Employers that do require vaccination must abide by the December 2020 guidance of the Equal Employment Opportunity Commission (EEOC), which doesn't address EUA status directly but does say that an employee 's disability must be considered when an employer inquires about his or her vaccination status. In an interview with Medscape Medical News, Marc Boom, MD, president and CEO of Houston Methodist, said that the health system's legal counsel had advised the organization that it was on solid legal ground in requiring its staff to get vaccinated as a condition of employment .

"I actually think that the general population wants to be involved with people with a disability, they just don't know how, and they're just not being given the right tools and the right information to understand how it works.

"With our guys [clients] they're dying to get out there and get work," he said.

Labour force data from the Australian Bureau of Statistics showed involvement of people who identified as having an intellectual disability in the workforce had decreased.

In 2003, 41.1 per cent of those who identified as having an intellectual disability were employed compared with 29.1 per cent in 2018.

There was also a decrease in labour involvement among a broader group of people who identified as "having difficulty learning or understanding things'".

In 2003, 42.8 per cent of that cohort were involved in work, while in 2018 the rate was 38.1 per cent.

Mr Bleakley said he wanted employers to understand that "taking a risk" on someone with a disability was no different than taking a risk on anybody else.

"There's a lot of talent out there and there's a lot of ability out there in these participants to do things if they're given the chance. I think there is a workforce with these guys that can be doing jobs that a lot of other people in employment are not doing.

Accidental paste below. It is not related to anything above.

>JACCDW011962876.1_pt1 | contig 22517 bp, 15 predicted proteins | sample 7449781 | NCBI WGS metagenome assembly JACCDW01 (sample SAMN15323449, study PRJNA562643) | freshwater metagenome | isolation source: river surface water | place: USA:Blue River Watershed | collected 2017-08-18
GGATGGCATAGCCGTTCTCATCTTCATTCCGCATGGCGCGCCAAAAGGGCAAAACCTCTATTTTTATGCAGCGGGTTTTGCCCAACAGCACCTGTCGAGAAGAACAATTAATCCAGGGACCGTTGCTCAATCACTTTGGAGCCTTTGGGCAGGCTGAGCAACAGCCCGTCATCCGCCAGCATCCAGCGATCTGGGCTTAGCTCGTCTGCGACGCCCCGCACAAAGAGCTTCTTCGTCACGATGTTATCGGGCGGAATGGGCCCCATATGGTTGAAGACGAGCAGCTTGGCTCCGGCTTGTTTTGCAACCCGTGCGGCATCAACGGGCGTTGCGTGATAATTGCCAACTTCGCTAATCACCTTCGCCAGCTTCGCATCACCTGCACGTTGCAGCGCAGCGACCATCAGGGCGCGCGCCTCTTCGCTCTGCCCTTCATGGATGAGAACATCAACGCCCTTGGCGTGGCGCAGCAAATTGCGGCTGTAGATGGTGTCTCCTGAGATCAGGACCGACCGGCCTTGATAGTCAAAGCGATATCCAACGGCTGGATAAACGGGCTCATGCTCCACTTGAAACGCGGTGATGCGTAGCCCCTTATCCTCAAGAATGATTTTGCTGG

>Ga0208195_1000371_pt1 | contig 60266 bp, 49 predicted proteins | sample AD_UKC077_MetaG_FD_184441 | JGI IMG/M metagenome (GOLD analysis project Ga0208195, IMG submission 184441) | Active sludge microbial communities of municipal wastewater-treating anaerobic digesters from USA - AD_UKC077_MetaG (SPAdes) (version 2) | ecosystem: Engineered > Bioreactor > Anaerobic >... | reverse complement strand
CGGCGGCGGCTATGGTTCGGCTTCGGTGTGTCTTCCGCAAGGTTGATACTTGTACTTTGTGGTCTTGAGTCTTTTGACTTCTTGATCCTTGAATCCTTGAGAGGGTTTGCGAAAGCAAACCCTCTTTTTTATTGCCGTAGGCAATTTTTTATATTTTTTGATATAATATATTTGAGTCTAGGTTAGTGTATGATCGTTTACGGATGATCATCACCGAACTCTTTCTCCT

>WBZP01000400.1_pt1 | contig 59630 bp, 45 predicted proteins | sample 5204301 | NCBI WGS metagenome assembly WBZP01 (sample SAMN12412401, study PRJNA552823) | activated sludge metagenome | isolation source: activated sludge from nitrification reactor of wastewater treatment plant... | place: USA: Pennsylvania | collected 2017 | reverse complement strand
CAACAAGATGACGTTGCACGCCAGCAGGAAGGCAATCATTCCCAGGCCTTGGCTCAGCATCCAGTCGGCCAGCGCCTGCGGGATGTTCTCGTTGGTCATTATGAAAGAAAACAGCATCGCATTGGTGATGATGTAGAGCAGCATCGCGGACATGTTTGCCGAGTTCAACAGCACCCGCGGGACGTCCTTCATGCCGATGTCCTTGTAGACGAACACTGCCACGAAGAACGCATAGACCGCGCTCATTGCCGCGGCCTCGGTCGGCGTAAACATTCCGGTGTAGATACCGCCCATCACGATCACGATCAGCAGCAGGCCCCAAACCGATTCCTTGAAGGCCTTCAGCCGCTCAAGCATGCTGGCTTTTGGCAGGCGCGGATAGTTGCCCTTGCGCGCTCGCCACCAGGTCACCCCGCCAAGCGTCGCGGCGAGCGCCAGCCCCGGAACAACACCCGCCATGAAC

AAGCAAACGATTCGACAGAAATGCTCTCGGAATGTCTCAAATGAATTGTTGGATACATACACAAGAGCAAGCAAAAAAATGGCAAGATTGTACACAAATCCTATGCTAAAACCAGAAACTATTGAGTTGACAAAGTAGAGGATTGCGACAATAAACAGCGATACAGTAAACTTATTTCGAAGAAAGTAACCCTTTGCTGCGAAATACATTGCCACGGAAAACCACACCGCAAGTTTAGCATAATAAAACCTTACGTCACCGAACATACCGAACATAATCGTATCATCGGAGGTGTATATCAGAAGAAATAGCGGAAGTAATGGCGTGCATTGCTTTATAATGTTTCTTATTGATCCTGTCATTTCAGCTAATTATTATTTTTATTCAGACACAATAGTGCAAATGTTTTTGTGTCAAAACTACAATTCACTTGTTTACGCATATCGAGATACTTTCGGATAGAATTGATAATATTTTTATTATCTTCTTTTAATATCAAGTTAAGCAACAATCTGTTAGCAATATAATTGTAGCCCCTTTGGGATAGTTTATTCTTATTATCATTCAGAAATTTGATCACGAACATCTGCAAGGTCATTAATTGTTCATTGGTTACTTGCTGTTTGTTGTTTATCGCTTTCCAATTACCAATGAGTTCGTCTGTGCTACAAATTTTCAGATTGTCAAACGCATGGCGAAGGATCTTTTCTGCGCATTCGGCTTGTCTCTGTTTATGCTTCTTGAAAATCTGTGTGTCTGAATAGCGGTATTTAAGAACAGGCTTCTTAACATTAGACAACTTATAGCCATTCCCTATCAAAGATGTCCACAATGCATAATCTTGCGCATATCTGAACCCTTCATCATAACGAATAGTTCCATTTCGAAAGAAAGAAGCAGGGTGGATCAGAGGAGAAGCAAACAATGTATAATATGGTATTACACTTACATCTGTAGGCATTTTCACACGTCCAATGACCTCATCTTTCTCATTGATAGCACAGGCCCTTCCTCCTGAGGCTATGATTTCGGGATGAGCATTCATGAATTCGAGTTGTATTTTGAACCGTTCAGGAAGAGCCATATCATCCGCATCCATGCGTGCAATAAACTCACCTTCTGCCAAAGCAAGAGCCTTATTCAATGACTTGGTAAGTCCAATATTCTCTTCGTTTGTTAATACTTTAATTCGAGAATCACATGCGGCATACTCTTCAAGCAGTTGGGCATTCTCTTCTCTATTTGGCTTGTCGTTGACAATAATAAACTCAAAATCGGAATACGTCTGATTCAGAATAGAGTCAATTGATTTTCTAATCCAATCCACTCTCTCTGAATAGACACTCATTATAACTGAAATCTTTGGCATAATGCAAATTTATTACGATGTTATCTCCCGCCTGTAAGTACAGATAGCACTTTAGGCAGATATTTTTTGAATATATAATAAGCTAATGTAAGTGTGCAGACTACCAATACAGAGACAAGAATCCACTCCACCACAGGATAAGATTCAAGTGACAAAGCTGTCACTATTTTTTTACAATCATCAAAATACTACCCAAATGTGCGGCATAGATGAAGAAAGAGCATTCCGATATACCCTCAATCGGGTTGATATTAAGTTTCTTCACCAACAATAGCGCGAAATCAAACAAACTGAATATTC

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"The issue is not the disability; the issue is giving them the opportunity to get out there and do the things that they want to do and give them a chance to try.

"By doing that, that's when all these other positive things will start happening and the face of disability will change greatly."

He said a job could make a huge difference to the life of someone with a disability.

"It's their confidence. It's their self-esteem. They feel like they're making a contribution to their community and they feel like they're a part of the community as well," he said.

Continual discrimination against people with unseen disabilities

Dr Yosheen Pillay from the University of Southern Queensland said there were clear "structural barriers" in places of employment that disadvantaged people with disabilities from getting a job.

Dr Pillay said it came down to a "limited understanding" of what people with disabilities "can and can't do".

"Autism, it's considered an invisible disability. Typically, when young people are interviewed, they come across as quite eloquent, quite capable, and so appear to be capable of doing a job that they have applied for, which in most cases is the case, but they need additional support," she said.

"A lot of the understanding of the actual concept of what a disability is is very closely attached to pigeon-holing."